Worm in the Works & Grasshopper Problem plus Food Forethought. I'm Greg Martin with today's Northwest Report.
The Giant Palouse Earthworm is once again rearing its head in the form of a possible for the endangered species list. It was rejected once before during the Bush Administration but the U.S. Fish and Wildlife Service has agreed to look at it again. The worm makes its home in prime wheat growing country and according to Scott Yates, Director of Communications with the Washington Grain Commission they thought it was a dead issue.
YATES: We believe that the 9th Circuit Court of Appeals was correct in saying that there wasn't enough information to go forward with the appeal and the fact that the environmental group has petitioned a second time to the Fish & Wildlife Service it's just interesting. During the Bush Administration it was refused and now they're taking a second look at it.
Idaho's Treasure Valley is beginning to see an infestation of grasshoppers this year. No one is sure why but because of the hot temperatures we've recently had, grasshoppers are emerging from the soil, and eyeing the green crops to feed on. Because of the extreme amount of damage the critters can cause the state is now helping property owners in their fight by providing grasshopper bait. Other areas of the NW have seen large outbreaks of grasshoppers in recent years.
Now with today's Food Forethought, here's Lacy Gray.
Confession is good for the soul, but not when there is a microphone in the room. Former USDA official Shirley Sherrod has found this out the hard way. The fact that the occurrence of racism she confessed to happened twenty -four years ago when she worked for a non-profit and not the USDA hasn't seemed to stem the tide of "over the top" political correctness targeted at her from all sides. Just as with driving a car, over correcting, as the USDA and the NAACP have done in dealing with Sherrod, can lead to a far more disastrous chain of events. The fervor of negative comments being posted on the web regarding this is a prime example, and for the most part down right disturbing to say the least. Ms. Sherrod's attempt to use her past mistake as an example for how discrimination is wrong on any level can be seen as admirable not shameful. Her more current work ethic and accomplishments should have been the deciding factor in how this played out. Hopefully the USDA will have the wherewithal and the backbone to correct their initial impulse of self preservation that instigated their requesting Sherrod's resignation.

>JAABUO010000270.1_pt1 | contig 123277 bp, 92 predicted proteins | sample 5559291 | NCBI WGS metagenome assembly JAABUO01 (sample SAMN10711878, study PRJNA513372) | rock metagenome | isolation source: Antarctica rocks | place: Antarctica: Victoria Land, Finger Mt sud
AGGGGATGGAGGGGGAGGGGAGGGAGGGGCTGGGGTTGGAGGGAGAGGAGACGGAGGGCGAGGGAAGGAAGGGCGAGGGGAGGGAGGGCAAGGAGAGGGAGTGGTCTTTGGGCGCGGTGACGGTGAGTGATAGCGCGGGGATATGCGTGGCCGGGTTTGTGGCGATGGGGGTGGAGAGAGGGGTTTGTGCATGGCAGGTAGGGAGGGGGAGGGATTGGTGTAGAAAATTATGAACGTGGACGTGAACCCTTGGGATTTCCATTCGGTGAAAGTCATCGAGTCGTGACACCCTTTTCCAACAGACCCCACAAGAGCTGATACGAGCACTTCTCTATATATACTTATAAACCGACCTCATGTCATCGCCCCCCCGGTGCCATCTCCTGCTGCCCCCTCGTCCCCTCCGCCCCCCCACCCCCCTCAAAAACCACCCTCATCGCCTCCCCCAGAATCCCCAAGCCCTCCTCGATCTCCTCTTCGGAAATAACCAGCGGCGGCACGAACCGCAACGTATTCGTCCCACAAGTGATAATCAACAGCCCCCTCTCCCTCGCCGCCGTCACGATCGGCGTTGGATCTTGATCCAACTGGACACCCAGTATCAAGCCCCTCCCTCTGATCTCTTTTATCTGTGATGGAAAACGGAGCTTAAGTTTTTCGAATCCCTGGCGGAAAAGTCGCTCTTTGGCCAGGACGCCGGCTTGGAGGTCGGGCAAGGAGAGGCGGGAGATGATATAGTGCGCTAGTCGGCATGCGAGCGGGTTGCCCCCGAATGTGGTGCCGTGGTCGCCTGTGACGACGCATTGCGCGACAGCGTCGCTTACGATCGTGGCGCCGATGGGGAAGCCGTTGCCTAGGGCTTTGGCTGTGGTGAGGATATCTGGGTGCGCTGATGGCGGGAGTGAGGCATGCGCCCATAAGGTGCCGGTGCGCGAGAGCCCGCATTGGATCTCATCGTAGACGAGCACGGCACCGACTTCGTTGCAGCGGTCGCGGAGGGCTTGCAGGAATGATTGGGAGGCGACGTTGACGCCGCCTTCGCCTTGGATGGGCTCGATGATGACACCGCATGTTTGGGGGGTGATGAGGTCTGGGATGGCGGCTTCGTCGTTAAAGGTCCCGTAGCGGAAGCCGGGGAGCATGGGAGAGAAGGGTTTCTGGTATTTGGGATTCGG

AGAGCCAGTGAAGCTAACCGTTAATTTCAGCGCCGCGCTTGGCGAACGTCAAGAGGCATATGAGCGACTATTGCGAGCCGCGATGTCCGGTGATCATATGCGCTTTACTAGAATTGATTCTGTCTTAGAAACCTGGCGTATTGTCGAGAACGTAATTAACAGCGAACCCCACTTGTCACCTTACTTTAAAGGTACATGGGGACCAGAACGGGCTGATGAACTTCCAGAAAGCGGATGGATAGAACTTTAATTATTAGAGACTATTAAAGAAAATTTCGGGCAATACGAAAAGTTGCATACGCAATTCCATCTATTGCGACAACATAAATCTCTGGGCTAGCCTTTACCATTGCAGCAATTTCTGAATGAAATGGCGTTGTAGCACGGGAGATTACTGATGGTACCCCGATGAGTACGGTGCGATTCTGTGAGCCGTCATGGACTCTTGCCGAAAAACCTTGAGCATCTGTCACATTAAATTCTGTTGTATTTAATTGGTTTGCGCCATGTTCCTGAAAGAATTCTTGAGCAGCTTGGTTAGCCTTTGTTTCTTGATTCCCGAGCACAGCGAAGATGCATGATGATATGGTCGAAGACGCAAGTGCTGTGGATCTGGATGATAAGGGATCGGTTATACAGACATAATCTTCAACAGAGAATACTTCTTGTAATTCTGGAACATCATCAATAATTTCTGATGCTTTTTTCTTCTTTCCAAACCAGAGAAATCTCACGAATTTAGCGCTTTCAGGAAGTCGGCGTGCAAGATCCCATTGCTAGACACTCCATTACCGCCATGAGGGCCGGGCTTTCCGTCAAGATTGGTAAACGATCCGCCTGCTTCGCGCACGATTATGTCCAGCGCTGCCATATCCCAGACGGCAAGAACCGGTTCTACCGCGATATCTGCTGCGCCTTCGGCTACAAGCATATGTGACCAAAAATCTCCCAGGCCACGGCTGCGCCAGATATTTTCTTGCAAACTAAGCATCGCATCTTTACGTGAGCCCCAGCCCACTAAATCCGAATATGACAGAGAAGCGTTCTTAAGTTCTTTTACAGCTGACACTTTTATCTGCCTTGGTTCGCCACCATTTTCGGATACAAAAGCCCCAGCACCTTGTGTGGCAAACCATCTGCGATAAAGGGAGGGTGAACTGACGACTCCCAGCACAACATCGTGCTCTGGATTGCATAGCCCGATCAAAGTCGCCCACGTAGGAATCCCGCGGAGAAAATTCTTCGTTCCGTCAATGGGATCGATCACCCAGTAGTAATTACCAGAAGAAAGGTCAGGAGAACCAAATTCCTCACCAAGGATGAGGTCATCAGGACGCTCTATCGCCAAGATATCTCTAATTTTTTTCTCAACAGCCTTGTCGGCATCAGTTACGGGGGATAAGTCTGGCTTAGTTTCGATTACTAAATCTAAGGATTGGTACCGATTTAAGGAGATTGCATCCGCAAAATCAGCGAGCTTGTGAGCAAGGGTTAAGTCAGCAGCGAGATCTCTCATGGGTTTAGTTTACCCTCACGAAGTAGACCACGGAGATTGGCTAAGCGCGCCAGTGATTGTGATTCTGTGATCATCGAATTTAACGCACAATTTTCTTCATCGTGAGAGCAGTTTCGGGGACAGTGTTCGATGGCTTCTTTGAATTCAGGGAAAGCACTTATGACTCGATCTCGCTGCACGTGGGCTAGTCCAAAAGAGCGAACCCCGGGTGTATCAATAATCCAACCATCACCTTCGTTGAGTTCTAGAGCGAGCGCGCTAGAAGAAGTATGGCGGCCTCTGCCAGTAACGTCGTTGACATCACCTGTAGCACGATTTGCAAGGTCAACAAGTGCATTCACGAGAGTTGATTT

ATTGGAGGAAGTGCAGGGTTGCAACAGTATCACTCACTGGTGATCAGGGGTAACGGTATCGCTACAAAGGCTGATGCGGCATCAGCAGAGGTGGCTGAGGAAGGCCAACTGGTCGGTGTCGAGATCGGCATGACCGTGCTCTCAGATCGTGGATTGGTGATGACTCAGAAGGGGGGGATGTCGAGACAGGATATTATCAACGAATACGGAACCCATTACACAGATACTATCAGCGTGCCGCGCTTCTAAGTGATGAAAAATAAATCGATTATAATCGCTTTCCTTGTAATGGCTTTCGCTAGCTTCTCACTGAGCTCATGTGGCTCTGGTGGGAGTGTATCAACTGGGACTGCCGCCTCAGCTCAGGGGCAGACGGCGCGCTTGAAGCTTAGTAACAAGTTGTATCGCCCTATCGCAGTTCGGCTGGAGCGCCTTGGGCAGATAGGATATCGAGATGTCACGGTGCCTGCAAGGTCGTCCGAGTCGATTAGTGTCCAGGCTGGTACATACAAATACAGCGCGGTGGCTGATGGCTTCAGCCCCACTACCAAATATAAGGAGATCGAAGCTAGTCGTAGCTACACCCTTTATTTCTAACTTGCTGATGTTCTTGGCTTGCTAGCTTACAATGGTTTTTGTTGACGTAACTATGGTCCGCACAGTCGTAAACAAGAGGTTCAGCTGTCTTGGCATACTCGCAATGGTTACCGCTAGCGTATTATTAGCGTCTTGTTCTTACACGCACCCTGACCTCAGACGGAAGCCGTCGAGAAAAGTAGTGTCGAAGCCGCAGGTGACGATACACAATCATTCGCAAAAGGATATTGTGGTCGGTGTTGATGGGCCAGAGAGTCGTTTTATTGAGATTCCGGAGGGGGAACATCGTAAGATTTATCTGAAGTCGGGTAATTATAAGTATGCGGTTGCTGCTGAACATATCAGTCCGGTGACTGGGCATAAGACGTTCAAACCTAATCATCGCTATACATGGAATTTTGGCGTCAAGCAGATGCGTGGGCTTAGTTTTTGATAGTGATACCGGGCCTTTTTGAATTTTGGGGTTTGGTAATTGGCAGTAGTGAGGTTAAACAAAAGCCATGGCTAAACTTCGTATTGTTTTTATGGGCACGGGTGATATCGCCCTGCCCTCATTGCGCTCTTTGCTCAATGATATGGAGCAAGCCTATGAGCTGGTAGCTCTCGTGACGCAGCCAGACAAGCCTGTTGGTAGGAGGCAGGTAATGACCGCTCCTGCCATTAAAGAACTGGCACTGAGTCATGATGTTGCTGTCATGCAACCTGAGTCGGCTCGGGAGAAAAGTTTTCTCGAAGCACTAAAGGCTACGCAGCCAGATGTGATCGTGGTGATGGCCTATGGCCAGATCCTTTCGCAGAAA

Thanks Lacy. That's today's Northwest Report. I'm Greg Martin on the Ag Information Network.